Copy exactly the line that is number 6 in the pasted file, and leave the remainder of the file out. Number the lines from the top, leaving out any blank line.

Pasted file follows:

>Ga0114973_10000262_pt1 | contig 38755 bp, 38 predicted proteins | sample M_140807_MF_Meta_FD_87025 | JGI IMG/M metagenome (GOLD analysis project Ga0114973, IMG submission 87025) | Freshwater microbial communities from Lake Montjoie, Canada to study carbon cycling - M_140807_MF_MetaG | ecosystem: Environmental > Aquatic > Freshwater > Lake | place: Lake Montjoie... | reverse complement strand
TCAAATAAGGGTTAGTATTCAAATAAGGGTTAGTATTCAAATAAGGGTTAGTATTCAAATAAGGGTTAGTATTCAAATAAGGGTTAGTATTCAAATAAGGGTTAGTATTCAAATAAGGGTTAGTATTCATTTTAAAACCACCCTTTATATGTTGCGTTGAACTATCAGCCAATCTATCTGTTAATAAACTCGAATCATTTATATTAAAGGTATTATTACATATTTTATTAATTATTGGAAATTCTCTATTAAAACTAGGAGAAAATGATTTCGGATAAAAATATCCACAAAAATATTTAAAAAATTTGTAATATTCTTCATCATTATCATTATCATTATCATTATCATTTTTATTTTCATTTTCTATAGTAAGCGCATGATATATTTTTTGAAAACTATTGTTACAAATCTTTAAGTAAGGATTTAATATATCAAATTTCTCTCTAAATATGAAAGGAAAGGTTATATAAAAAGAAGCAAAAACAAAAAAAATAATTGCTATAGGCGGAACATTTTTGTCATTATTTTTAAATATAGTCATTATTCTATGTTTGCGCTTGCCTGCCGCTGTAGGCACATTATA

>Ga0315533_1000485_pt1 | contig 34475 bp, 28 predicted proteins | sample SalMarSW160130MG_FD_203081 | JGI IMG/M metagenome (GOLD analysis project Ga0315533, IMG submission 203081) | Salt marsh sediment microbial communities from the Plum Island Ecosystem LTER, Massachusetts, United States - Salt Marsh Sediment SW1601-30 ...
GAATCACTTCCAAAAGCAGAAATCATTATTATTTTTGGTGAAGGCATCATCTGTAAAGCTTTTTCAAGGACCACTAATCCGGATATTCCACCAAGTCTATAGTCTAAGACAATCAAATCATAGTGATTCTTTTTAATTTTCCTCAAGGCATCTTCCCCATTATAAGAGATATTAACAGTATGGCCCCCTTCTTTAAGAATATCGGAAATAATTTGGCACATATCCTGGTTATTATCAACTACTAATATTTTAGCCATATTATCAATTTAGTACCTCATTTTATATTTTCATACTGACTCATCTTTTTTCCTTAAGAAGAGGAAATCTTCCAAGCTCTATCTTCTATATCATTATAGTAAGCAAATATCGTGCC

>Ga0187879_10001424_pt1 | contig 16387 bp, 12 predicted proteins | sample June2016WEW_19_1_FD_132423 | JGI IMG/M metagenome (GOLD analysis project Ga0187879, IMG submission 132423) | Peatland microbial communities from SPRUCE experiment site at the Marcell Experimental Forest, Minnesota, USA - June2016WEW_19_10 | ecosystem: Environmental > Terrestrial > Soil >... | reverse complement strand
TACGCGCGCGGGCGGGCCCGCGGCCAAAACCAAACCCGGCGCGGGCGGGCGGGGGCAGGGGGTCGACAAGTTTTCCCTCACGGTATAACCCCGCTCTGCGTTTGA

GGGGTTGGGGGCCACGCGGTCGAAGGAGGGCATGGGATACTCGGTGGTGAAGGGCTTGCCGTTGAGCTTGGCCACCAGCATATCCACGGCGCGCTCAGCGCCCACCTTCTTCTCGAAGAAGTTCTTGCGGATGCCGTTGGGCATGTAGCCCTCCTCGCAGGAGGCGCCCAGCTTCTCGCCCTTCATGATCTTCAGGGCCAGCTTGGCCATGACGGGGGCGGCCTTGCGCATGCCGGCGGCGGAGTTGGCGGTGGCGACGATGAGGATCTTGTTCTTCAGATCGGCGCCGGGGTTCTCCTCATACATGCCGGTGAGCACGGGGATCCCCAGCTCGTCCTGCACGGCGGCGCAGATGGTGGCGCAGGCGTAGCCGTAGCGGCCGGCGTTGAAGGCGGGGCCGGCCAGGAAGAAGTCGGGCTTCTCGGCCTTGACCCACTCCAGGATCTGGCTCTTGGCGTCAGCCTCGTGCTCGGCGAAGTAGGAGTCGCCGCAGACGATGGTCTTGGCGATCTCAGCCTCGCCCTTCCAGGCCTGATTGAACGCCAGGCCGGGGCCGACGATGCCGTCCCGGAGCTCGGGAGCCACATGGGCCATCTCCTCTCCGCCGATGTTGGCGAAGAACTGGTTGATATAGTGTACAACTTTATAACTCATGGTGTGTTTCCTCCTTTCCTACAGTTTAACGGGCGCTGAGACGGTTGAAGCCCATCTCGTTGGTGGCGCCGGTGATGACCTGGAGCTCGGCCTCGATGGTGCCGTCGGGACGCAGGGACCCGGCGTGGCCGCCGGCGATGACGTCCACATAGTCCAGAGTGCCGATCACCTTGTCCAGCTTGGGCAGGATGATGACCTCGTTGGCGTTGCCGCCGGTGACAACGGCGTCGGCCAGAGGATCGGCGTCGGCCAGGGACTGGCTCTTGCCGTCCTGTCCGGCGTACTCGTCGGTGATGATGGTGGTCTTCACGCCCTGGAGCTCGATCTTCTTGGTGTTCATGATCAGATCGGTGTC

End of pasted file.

TACGCGCGCGGGCGGGCCCGCGGCCAAAACCAAACCCGGCGCGGGCGGGCGGGGGCAGGGGGTCGACAAGTTTTCCCTCACGGTATAACCCCGCTCTGCGTTTGA